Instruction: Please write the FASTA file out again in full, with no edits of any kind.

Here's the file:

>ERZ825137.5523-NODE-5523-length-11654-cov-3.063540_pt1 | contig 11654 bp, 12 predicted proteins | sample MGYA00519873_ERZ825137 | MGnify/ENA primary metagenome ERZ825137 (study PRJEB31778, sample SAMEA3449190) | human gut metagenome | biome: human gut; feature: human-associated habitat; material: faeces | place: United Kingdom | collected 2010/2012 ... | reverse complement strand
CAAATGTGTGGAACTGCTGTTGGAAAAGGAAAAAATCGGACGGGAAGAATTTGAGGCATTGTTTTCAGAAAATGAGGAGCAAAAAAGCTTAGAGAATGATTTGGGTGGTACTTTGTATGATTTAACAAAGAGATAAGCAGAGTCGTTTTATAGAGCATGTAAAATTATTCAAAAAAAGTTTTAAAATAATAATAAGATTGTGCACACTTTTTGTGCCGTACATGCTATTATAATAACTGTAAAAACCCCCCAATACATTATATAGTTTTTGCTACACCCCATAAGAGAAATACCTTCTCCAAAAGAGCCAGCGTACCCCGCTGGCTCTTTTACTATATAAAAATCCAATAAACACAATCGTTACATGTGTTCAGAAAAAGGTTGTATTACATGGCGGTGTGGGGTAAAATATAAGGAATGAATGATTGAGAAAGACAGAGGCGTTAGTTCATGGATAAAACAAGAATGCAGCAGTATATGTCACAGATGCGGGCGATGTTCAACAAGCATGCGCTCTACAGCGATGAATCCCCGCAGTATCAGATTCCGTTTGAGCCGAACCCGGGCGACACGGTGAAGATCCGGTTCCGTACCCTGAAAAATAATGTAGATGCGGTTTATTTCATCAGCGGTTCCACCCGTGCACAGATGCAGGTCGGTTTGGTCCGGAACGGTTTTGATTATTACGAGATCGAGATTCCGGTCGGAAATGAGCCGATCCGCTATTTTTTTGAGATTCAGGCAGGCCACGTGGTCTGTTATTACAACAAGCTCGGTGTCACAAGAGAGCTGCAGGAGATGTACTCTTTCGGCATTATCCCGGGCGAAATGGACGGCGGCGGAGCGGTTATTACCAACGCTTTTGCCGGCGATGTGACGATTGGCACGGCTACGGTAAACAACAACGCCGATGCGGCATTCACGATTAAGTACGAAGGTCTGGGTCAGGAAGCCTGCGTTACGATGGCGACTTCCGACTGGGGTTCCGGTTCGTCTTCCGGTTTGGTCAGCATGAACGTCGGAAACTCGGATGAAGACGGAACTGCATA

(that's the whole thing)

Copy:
>ERZ825137.5523-NODE-5523-length-11654-cov-3.063540_pt1 | contig 11654 bp, 12 predicted proteins | sample MGYA00519873_ERZ825137 | MGnify/ENA primary metagenome ERZ825137 (study PRJEB31778, sample SAMEA3449190) | human gut metagenome | biome: human gut; feature: human-associated habitat; material: faeces | place: United Kingdom | collected 2010/2012 ... | reverse complement strand
CAAATGTGTGGAACTGCTGTTGGAAAAGGAAAAAATCGGACGGGAAGAATTTGAGGCATTGTTTTCAGAAAATGAGGAGCAAAAAAGCTTAGAGAATGATTTGGGTGGTACTTTGTATGATTTAACAAAGAGATAAGCAGAGTCGTTTTATAGAGCATGTAAAATTATTCAAAAAAAGTTTTAAAATAATAATAAGATTGTGCACACTTTTTGTGCCGTACATGCTATTATAATAACTGTAAAAACCCCCCAATACATTATATAGTTTTTGCTACACCCCATAAGAGAAATACCTTCTCCAAAAGAGCCAGCGTACCCCGCTGGCTCTTTTACTATATAAAAATCCAATAAACACAATCGTTACATGTGTTCAGAAAAAGGTTGTATTACATGGCGGTGTGGGGTAAAATATAAGGAATGAATGATTGAGAAAGACAGAGGCGTTAGTTCATGGATAAAACAAGAATGCAGCAGTATATGTCACAGATGCGGGCGATGTTCAACAAGCATGCGCTCTACAGCGATGAATCCCCGCAGTATCAGATTCCGTTTGAGCCGAACCCGGGCGACACGGTGAAGATCCGGTTCCGTACCCTGAAAAATAATGTAGATGCGGTTTATTTCATCAGCGGTTCCACCCGTGCACAGATGCAGGTCGGTTTGGTCCGGAACGGTTTTGATTATTACGAGATCGAGATTCCGGTCGGAAATGAGCCGATCCGCTATTTTTTTGAGATTCAGGCAGGCCACGTGGTCTGTTATTACAACAAGCTCGGTGTCACAAGAGAGCTGCAGGAGATGTACTCTTTCGGCATTATCCCGGGCGAAATGGACGGCGGCGGAGCGGTTATTACCAACGCTTTTGCCGGCGATGTGACGATTGGCACGGCTACGGTAAACAACAACGCCGATGCGGCATTCACGATTAAGTACGAAGGTCTGGGTCAGGAAGCCTGCGTTACGATGGCGACTTCCGACTGGGGTTCCGGTTCGTCTTCCGGTTTGGTCAGCATGAACGTCGGAAACTCGGATGAAGACGGAACTGCATA